The mist became thicker the farther up I went. I’d climbed for three days and now I could only see about two feet in any direction. The path became increasingly hard to follow. There was only one path at first, but after I left the Maker’s house the path split, then a little later split again. I’d lost count of how many times a new path branched off of the one I was on. I took one of the branching paths once, but it led me down the mountain, then back up in a loop that took me back to the main path. After that, I decided to stay on the path I’d started on which led steadily up.
I sat down and pulled off my shoes. My feet felt like they’d been walking for years. I wished there was a stream I could put them in. I came across one two days ago, which was a good thing because I was out of water. Thinking of the cool mountain stream made me thirsty. I pulled the knapsack off my back and pulled out my canteen. It was light. I took a few swigs of water. On my third, the water stopped coming. I turned it upside-down and shook it. Nothing.
I looked around hoping to see the stream again, but all I could see was white fog. I closed my eyes, but I didn’t hear even the faintest trickle. I couldn’t leave the path or I’d never find it again in all the mist.
I told myself not to worry. I’d find a Maker’s house soon. Before sunset maybe. I still didn’t have the energy to get up and keep walking, so I rummaged in my bag for something to eat. My search became more frantic. There was nothing. I’d eaten all my food already. I packed so much of it, I thought it would last for months. I’d barely been up here a week.
No water. No food. No choice.
I had to go back. I would have to face everyone who thought it was impossible and tell them they were right. I would be just another story that old man with the cart told. Just another incomplete that came down from the mountain unchanged.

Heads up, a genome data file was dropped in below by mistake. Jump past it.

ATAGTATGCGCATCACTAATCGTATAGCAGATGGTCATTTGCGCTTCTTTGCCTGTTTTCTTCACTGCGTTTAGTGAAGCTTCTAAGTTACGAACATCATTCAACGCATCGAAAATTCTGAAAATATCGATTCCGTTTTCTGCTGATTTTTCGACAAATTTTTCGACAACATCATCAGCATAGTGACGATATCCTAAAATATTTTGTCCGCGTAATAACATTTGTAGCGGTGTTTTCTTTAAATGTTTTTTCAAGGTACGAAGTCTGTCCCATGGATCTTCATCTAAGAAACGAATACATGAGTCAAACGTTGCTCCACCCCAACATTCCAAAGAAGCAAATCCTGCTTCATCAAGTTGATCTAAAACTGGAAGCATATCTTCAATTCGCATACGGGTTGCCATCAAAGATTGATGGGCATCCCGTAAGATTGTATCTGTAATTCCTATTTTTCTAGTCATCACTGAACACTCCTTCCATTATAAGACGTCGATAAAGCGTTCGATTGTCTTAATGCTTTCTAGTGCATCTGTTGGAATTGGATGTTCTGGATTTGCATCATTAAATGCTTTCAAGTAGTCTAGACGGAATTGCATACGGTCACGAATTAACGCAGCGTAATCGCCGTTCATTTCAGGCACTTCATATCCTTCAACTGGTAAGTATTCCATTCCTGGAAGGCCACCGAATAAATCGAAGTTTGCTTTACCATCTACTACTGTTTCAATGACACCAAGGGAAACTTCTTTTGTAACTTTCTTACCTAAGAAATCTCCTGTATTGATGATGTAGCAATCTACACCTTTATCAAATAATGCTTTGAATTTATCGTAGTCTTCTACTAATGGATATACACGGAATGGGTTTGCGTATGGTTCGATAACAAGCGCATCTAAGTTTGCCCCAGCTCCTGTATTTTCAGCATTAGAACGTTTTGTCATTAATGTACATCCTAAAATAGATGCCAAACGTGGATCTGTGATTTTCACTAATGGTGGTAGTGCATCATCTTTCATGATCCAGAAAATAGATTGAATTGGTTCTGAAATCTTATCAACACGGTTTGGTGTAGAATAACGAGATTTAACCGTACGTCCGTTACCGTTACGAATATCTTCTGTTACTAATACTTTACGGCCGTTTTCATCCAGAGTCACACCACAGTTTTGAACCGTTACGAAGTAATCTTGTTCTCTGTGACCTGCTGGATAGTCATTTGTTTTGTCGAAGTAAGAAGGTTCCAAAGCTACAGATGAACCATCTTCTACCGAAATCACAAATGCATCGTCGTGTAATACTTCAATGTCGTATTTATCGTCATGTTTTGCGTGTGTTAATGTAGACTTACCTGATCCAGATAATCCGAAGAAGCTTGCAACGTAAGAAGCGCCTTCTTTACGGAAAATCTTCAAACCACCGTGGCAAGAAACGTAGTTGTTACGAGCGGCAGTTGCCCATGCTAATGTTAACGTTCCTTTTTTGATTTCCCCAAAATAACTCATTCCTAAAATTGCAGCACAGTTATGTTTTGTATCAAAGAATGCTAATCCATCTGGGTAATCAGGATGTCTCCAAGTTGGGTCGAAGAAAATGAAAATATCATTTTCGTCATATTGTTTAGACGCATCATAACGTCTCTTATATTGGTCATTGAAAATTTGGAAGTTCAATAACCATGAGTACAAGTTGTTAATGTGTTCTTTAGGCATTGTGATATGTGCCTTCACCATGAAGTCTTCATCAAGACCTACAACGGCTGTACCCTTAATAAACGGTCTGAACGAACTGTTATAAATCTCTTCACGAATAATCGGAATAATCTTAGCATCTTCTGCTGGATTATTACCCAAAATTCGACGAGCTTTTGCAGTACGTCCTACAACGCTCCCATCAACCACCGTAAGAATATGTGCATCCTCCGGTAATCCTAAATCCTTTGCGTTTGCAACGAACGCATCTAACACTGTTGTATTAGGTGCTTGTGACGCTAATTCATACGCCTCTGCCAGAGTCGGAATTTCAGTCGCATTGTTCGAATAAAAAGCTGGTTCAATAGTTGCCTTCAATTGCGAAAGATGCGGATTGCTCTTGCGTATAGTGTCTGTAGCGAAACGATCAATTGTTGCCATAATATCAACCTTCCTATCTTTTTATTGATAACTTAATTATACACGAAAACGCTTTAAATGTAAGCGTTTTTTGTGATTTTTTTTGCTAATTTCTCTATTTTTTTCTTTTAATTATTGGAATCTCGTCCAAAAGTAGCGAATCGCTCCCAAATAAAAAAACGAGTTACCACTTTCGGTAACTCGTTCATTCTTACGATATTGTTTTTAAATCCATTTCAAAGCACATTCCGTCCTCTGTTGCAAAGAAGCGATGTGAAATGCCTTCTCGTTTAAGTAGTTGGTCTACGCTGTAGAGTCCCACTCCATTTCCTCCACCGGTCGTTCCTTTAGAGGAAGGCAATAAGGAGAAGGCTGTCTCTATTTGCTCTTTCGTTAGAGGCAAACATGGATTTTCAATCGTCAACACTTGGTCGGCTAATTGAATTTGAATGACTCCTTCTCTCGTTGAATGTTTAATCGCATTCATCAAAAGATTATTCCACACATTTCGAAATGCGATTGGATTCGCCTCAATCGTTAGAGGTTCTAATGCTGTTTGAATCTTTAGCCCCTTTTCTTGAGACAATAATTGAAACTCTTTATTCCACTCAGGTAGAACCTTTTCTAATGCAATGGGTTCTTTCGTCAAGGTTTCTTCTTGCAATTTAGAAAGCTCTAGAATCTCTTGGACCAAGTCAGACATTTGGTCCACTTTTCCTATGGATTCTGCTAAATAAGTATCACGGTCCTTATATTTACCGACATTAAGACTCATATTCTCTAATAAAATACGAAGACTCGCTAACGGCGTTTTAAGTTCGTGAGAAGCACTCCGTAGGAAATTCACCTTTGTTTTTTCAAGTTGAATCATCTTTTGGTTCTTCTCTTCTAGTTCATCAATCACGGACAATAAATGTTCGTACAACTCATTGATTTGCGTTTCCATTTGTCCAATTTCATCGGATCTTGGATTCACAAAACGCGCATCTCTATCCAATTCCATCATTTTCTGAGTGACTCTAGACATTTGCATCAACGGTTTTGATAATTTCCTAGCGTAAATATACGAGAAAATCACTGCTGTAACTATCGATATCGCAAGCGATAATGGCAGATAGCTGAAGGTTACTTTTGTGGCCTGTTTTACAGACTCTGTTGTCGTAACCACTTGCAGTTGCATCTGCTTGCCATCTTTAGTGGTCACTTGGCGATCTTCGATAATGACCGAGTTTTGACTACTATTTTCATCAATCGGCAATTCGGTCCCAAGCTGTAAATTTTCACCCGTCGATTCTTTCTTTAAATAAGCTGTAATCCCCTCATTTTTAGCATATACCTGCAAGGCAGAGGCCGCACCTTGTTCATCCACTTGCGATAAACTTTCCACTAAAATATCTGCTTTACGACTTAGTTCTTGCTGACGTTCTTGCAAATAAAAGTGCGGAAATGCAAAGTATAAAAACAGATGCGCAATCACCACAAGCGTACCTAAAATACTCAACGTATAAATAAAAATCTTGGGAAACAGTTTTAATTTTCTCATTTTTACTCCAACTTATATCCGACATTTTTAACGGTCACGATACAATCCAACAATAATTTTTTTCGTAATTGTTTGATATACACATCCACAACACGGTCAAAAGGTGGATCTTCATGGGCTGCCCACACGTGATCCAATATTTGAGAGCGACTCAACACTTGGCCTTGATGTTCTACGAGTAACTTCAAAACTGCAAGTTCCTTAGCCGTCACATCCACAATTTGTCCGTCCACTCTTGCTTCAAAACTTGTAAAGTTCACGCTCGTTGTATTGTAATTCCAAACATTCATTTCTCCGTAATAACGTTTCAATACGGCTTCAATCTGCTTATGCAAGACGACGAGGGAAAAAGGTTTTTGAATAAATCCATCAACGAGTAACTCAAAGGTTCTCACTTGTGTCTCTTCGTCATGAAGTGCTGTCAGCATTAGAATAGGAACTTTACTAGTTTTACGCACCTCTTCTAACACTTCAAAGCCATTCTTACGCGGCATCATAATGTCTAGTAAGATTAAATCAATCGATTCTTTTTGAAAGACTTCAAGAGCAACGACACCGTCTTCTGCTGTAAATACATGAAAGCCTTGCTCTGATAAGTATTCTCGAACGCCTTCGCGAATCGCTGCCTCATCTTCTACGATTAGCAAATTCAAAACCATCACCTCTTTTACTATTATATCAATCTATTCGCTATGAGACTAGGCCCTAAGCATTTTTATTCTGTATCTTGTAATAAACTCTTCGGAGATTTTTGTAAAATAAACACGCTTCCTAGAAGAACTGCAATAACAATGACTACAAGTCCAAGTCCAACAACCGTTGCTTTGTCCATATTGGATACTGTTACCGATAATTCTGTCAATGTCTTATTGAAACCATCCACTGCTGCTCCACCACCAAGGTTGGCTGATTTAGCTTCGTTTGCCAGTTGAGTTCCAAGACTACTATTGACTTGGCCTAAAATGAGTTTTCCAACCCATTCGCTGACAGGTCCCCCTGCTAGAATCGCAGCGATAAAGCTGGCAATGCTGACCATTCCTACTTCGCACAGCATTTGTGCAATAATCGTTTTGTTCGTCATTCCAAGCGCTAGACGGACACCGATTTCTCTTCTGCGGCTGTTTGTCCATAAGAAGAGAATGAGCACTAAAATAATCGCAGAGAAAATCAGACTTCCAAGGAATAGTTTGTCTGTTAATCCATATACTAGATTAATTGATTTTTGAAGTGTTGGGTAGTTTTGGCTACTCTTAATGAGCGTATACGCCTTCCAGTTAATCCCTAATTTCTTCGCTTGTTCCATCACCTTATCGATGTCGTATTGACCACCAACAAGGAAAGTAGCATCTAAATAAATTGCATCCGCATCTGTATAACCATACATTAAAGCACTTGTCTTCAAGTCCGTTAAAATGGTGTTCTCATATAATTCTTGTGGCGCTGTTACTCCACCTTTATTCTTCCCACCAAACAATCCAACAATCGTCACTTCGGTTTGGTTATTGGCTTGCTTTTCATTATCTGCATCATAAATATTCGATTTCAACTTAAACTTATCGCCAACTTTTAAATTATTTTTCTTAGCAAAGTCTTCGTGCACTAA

I pulled myself up and started down the mountain.
A screech filled the air. I looked up, but of course I couldn’t see anything but fog. It came again. It sounded like the cry of a large bird, but there weren’t any birds on this mountain.
A shape hurtled toward my head. I ducked and heard something hit the ground. In front of me lay a canteen. At first, I thought I’d dropped mine, but then I picked it up. It was full.
A sound pierced my ears. I looked up. On a branch, just two feet from my head was an eagle. His intelligent yellow eyes studied me. I looked from the eagle to the canteen. Did he bring me water? I looked over his shiny brown feathers and white head and wondered where he came from. He looked at my expectantly.
“Uh, thanks?” I told him. The eagle spread its wings and gave its piercing call. Then he was gone.
Before I could process what happened something else came flying out of the fog. A black blur dropped to the ground in front of me. It was a raven, and it had something in its beak. It looked like a piece of bread. The raven cocked his head and its black eyes looked into mine. Did he want me to take the bread?
I knelt down slowly. My movement didn’t scare him away. Instead he took a hop closer. I held out my hand, barely breathing. The bird took one more hop, and then dropped the bread in my open hand. The raven flew over my head and disappeared in the fog. I looked around, waiting for more birds to come. When none did, I put the canteen around my neck and stood up.